Awassi

11 Best Sheep Breeds for Milk

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Are you an aspiring sheep dairy farmer? Then you must be looking for the best sheep breeds for milk. Rearing dairy sheep is rewarding as the milk produced has many uses.

There are some important things you need to know before purchasing your flock of sheep.

What makes certain breeds good milk producers? Which ones will make it easier for you to provide fresh milk on demand at home or in your local community?

flock of sheep in the field

It is crucial to choose the right sheep breed to get the most out of sheep farming.

Choosing the best sheep breed is important because some breeds produce more milk than others, some milk more or less continuously, some can be sheared while lactating, some give birth to twins, while others only produce a single offspring at a time.

Here are some sheep breeds you may consider when looking for dairy sheep breeds.

1. East Friesian

Closeup photo of  cute sheep standing in the field.

The East Friesian breed is the highest milk producer with the most prolonged lactation period among the other sheep breeds.

Although they hold the title of excellent milk producer, these native breeds from Germany are fragile breeds that need specialized care. To get a hardy breed, East Friesians are usually crossed with other meat breeds. The ewes will produce more milk if you give them a high-quality diet.

  • Approximate milk quantity: 79 to 158 gallons over a 200-300 day lactation period.
  • They are mainly kept for their milk.

2. Lacaune

Three sheep running in the field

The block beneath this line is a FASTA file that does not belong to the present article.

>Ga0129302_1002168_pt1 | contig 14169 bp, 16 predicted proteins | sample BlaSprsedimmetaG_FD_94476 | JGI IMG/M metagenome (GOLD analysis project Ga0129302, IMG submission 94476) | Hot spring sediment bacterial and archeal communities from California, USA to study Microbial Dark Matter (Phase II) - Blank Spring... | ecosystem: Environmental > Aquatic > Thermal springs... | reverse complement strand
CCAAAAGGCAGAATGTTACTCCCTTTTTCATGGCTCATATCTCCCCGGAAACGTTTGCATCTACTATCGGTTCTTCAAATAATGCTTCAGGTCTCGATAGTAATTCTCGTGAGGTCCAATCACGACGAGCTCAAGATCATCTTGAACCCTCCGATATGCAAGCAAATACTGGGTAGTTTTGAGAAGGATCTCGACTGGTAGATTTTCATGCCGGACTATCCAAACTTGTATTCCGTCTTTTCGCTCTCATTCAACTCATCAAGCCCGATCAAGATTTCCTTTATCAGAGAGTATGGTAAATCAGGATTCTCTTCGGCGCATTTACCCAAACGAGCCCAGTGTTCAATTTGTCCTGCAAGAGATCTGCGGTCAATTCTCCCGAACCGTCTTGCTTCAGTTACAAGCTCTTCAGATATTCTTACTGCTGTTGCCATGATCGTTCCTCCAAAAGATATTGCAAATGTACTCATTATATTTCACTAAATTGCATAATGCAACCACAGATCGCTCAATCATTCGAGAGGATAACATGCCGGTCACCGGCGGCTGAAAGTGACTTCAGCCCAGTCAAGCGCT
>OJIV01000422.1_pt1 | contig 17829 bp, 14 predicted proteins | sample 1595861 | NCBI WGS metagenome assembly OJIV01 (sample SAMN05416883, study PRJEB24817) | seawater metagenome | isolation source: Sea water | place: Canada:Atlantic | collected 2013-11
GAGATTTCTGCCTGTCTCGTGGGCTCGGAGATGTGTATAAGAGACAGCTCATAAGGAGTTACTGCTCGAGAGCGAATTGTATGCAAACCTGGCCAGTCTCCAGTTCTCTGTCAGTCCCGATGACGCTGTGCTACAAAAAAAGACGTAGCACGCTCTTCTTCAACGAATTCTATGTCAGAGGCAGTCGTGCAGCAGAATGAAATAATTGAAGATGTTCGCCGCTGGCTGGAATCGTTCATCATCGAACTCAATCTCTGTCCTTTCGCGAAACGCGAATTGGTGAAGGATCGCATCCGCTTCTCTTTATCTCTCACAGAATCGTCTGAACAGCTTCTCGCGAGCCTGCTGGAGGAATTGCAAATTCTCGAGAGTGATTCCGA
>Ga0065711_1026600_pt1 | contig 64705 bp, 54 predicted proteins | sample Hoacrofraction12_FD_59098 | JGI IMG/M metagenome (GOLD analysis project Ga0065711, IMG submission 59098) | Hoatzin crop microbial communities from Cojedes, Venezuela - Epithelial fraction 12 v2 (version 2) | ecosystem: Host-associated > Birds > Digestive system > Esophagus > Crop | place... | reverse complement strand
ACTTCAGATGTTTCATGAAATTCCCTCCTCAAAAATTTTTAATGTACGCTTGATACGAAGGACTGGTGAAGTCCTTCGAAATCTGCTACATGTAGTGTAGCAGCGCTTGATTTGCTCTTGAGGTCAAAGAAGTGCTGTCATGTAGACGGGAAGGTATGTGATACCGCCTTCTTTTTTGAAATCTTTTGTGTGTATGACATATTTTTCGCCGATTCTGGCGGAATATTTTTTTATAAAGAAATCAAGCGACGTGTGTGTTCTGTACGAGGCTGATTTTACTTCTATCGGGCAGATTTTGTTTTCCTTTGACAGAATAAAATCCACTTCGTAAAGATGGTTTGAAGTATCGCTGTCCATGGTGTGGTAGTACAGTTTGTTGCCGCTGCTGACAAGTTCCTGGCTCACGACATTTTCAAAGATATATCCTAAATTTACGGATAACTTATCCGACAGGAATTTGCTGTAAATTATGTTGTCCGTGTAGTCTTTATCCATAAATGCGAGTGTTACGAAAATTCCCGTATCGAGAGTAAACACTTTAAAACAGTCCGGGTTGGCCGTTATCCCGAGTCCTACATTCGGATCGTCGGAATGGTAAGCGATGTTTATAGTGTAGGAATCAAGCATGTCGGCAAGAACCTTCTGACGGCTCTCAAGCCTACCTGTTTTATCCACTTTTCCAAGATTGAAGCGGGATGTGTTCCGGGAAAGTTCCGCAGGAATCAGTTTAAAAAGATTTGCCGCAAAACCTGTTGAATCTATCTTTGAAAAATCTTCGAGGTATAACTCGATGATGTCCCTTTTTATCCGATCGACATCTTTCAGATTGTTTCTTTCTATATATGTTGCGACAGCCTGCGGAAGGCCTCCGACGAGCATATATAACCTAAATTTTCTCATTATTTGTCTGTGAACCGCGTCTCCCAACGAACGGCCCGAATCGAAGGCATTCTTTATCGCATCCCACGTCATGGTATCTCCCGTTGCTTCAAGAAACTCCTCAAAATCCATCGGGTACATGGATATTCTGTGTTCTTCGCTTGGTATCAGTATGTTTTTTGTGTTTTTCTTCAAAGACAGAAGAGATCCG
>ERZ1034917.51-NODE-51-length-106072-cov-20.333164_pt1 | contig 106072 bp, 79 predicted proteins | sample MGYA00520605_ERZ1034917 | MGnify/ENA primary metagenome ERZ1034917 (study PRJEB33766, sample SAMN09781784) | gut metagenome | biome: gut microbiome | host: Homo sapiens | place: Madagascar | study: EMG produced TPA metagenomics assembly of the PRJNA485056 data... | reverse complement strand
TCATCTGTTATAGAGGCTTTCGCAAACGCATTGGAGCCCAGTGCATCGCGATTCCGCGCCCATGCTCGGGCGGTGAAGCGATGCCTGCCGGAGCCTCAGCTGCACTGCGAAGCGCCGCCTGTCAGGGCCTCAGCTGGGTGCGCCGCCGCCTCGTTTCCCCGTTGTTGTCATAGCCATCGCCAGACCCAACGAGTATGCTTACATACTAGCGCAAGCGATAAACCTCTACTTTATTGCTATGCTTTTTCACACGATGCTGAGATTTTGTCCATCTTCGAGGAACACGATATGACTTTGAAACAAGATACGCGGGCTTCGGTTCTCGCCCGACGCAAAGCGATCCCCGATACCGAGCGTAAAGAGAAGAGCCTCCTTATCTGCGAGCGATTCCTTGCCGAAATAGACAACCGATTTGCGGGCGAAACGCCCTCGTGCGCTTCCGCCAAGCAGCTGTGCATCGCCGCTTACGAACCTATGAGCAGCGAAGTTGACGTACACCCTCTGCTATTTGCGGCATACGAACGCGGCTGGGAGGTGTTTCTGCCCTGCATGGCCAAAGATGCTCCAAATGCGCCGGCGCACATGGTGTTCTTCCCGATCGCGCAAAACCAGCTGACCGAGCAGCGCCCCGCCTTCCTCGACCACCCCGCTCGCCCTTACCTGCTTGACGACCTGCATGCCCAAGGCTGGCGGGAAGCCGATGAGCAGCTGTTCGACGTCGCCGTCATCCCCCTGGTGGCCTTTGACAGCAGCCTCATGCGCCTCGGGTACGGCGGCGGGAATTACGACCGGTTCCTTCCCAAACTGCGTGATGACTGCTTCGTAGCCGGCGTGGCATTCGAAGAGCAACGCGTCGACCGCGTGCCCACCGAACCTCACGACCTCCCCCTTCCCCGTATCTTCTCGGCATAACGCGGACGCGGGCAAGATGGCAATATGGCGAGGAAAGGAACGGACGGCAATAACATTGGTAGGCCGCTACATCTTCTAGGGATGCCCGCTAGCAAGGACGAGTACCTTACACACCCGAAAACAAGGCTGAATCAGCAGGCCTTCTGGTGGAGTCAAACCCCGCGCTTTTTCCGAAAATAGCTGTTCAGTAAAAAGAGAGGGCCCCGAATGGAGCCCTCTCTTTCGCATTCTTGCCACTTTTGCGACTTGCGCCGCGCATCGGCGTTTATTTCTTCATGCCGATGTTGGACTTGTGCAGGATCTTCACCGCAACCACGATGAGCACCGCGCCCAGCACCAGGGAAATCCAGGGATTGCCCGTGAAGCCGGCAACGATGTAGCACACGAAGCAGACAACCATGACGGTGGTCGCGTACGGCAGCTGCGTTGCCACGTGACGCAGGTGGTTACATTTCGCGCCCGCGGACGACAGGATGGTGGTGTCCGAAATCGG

This breed hails from Lacaune, France, and produces a good amount of milk per year. They are a hardy breed, and their milk is used to make the most popular cheese- Roquefort cheese.

This breed is second to East Friesian in milk production.

Their milk has a great flavor, high protein content, and high butterfat content. Selective breeding has led to better milk production from the Lacaune Sheep.

  • Approximate milk quantity: 48 gallons in a 160 days lactation period.
  • They are also kept for their wool.

3. Assaf

The Assaf sheep breed is a cross between East Friesian and Awassi. It was developed in the 1950s in Israel.

It has superior milk production with excellent cheese production. The Assaf breed became available in the USA in 2013 and is the preferred sheep breed compared to Awassi.

  • Approximate milk quantity: 88 gallons in a 173 day lactation period.
  • Also kept for their meat.

4. Awassi

Closeup photo of  cute sheep inside the pen

Awassi sheep are hardier than the Lacaune and East Fresian sheep breeds. This breed was developed in a harsh environment in the Middle East and is thus very efficient in converting its feed to milk.

  • Approximate milk quantity: 18-21 gallons over 150 days lactation period. Improved Awassi breed produces 133 gallons over a 214 day lactation period.